In the authentic summary of the Bill, the ‘Declaration of Rights’ appeared in the forefront: “The following shall be the Fundamental Rights of every person: (a) liberty of person and security of his dwelling and property,…(c) free expression of opinion and the right of assembly peaceably and without arms and of forming associations and unions…(f) equality before the law…”
In December 1927, the Forty-third Annual Session of the Congress at Madras passed a resolution empowering the Working Committee to opt and confer with similar Committees to be appointed by other organizations and ‘to draft a Swaraj Constitution for India, on the basis of a Declaration of Rights.’
Pursuant to the above resolution, the Motilal Nehru Committee was appointed, which submitted its Report in August 1928. The Committee observed that ‘the conditions obtaining in the Irish Free State approximated broadly to those prevailing in India; and the first concern of the people of Ireland, as of the people of India, is to secure fundamental rights hitherto denied to them… It is obvious that our first care should be to have our fundamental rights guaranteed in a manner which will not permit their withdrawal under any circumstances.’ Clause 4 of the Nehru Report set out nineteen fundamental rights.
In 1945 a non-party Committee of intellectuals, of which Sir Tej Bahadur Sapru was the Chairman, reiterated the demand for fundamental rights. The Sapru Committee rested its demand on the ground that in the ‘peculiar circumstances of India fundamental rights are necessary, not only as assurances and guarantees to the minorities but also for prescribing a standard of conduct for the legislatures, the government and the courts.’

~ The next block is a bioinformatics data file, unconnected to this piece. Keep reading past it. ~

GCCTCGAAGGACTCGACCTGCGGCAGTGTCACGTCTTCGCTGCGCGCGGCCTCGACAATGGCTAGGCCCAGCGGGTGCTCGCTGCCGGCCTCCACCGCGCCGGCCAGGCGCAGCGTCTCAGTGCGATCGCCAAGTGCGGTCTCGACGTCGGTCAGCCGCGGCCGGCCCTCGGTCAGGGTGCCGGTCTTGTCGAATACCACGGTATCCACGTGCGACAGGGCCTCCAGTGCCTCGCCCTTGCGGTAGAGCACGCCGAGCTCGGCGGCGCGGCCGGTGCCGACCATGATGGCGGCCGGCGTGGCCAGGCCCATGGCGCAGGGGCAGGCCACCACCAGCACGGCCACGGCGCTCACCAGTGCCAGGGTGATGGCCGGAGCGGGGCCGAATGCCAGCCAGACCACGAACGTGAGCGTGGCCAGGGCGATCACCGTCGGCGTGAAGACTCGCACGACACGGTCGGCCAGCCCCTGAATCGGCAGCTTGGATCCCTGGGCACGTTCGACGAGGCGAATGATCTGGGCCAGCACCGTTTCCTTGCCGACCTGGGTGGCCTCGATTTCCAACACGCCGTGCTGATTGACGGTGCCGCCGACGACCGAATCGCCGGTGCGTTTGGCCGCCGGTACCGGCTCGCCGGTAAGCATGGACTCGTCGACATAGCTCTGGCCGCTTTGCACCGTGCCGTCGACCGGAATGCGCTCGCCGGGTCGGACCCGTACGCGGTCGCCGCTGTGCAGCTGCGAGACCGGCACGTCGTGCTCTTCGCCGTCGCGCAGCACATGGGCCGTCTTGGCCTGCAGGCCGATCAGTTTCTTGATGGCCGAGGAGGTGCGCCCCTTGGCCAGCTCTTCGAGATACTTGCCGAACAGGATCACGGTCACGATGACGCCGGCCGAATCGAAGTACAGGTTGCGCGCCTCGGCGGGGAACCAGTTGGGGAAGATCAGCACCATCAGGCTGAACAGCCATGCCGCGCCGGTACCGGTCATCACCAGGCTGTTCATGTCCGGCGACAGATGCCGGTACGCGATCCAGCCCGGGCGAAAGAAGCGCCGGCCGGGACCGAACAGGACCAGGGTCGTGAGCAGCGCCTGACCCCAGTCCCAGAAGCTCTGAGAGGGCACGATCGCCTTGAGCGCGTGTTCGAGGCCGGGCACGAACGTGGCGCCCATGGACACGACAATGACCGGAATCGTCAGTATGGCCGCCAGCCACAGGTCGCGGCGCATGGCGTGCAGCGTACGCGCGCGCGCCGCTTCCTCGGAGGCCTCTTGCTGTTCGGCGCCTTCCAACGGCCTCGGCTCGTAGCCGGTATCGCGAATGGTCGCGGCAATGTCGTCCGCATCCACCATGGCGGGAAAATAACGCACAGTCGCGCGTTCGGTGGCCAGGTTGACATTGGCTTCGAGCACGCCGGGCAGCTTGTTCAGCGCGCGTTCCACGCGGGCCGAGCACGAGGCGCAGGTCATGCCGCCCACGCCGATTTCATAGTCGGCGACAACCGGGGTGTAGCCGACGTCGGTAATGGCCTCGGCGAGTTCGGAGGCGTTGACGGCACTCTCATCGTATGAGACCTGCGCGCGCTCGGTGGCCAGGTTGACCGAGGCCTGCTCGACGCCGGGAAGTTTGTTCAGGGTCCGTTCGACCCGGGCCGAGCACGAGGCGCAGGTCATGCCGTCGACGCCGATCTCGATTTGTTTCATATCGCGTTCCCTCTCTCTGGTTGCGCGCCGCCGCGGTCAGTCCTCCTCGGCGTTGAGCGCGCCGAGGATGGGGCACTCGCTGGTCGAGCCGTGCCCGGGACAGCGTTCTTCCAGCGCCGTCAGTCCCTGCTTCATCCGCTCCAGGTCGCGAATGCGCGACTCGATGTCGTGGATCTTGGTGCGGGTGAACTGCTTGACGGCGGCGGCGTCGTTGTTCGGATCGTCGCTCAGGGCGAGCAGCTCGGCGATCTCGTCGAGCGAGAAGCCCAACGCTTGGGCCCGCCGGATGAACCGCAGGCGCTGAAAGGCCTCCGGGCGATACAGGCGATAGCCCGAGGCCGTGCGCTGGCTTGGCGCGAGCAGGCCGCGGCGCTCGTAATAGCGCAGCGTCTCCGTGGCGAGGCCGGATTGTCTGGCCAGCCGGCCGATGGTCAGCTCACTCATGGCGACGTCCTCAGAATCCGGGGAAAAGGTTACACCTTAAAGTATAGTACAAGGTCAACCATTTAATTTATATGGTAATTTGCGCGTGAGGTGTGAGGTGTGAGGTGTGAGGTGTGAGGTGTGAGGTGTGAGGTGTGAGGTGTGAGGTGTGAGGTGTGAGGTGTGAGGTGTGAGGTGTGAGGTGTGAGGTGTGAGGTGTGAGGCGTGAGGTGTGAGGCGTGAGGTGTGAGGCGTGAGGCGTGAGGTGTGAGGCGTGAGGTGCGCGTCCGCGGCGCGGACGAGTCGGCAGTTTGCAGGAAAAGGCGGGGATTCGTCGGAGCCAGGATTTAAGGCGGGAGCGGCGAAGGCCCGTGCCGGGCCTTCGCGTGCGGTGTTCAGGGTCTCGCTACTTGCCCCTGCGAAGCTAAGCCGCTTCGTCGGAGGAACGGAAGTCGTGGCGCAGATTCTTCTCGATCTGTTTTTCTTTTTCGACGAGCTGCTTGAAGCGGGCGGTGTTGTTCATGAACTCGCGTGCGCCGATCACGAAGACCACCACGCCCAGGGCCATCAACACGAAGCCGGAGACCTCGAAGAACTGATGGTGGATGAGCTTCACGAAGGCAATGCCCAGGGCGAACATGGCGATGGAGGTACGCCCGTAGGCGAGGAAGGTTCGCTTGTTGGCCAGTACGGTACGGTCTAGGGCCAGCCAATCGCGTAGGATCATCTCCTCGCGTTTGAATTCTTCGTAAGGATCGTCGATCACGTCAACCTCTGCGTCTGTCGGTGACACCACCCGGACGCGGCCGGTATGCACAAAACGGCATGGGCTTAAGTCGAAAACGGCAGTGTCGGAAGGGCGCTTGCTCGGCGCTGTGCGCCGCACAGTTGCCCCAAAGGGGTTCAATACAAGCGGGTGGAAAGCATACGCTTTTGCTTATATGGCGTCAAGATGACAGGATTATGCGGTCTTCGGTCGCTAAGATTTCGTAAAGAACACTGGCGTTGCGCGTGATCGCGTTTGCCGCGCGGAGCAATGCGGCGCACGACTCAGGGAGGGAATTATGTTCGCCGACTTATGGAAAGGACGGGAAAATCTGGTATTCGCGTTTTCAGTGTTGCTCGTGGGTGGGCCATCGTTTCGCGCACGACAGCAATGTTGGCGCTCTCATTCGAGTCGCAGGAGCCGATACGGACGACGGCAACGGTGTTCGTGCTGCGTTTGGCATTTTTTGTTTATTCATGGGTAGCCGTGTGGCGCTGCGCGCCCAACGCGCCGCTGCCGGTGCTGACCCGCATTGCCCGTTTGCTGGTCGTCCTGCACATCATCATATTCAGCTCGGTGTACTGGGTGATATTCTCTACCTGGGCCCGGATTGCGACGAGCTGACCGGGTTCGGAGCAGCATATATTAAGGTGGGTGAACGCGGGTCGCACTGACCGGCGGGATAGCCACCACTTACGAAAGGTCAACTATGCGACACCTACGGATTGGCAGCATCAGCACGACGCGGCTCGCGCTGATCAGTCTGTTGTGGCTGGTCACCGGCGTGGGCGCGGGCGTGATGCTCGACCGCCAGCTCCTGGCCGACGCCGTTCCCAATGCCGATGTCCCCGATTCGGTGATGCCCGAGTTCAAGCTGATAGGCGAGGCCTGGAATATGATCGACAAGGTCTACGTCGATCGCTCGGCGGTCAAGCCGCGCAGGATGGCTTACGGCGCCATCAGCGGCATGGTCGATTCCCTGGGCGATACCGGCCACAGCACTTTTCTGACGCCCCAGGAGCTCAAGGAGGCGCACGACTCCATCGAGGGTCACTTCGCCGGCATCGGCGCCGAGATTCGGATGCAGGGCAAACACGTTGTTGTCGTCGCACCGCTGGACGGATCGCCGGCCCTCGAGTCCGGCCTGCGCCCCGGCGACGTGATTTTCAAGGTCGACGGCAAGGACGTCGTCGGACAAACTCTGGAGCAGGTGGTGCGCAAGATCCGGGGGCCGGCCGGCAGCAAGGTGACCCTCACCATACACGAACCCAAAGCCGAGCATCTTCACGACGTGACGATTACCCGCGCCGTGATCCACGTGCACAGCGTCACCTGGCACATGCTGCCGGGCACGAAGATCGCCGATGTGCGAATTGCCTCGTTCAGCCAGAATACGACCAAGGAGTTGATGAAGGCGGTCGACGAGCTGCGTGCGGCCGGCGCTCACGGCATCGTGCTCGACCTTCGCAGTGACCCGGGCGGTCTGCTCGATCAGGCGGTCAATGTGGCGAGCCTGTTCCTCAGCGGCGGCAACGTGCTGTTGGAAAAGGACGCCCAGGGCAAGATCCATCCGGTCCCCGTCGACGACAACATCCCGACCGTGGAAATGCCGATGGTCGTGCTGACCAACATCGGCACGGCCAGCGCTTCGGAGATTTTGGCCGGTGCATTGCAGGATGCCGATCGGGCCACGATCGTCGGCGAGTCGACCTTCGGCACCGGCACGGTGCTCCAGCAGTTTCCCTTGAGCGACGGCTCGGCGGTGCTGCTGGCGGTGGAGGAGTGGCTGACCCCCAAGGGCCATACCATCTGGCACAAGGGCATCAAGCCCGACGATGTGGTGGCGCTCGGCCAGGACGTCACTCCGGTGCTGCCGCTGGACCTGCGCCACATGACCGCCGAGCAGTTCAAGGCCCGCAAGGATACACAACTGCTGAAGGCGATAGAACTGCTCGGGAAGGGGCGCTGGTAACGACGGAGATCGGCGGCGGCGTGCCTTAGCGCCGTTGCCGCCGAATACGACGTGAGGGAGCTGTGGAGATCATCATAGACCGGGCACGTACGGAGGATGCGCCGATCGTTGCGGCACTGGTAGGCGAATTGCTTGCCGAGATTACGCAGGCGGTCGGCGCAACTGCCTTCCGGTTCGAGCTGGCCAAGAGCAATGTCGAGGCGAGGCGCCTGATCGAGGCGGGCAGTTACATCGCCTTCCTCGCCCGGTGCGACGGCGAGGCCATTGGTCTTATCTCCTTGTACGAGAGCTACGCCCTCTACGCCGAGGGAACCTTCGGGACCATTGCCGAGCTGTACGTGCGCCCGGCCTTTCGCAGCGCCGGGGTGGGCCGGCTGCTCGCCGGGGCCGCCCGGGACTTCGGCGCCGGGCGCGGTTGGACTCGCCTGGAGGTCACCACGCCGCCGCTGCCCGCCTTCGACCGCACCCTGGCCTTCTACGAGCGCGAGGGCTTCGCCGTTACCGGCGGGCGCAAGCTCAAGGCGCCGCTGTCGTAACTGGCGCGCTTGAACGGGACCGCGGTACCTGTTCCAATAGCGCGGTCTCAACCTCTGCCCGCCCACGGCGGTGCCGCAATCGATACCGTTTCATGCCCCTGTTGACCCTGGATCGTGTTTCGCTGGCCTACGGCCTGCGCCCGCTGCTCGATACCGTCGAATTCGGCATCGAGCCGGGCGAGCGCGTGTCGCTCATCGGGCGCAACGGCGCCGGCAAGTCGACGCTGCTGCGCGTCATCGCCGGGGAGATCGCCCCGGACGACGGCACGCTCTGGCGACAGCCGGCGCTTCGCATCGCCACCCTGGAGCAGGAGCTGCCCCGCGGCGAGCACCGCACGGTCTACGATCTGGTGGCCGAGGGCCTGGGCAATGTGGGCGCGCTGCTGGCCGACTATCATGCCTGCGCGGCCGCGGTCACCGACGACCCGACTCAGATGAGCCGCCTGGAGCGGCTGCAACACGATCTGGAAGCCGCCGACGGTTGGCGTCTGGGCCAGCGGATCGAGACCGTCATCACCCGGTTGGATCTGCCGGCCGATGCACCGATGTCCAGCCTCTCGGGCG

In answer to the British Cabinet Mission’s Plan of May 1946, the Congress Working Committee passed a resolution in that month emphasizing that among the objectives of the Committee were ‘the guarantee of the fundamental rights of each individual so that he may have full and equal opportunities of growth, and further that each community should have opportunity to live the life of its choice within the larger framework.’
In the Constituent Assembly, a number of architects of the Constitution talked of the fundamental human freedoms as permanent and inalienable. Dr B. R. Ambedkar said: “The Declaration of the Rights of Man…has become part and parcel of our mental make-up…These principles have become the silent, immaculate premise of our outlook.”
Dr S. Radhakrishnan said: “We must safeguard the liberty of the human spirit against the encroachments of the State. While State regulation is necessary to improve economic conditions, it should not be done at the expense of the human spirit…This declaration, which we make today, is of the nature of a pledge to our own people and a pact with the civilized world.”
Pandit Jawaharlal Nehru said: “A fundamental right should be looked upon, not from the point of view of any particular difficulty of the moment, but as something that you want to make permanent in the Constitution.”
Z. H. Lari said: “To assess the provisions of the Draft Constitution, we have to see how far the Draft Constitution ensures the inherent rights of man, rights without which life is not worth living.”
Sardar Hukam Singh said: “It may be argued that under a national government, the legislature, representative of the people and elected on adult franchise, can and should be trusted for the safe custody of citizens’ rights. But as has been aptly remarked, if the danger of executive aggression has disappeared, that from legislative interference has greatly increased, and it is largely against this danger that the modern declarations of fundamental rights are directed, as formerly they were dirested against the tyranny of autocratic kings.”
Hundreds of similar passages can be quoted from the Constituent Assembly Debates to illustrate ‘the noble ideals which inspired our national struggle for freedom.’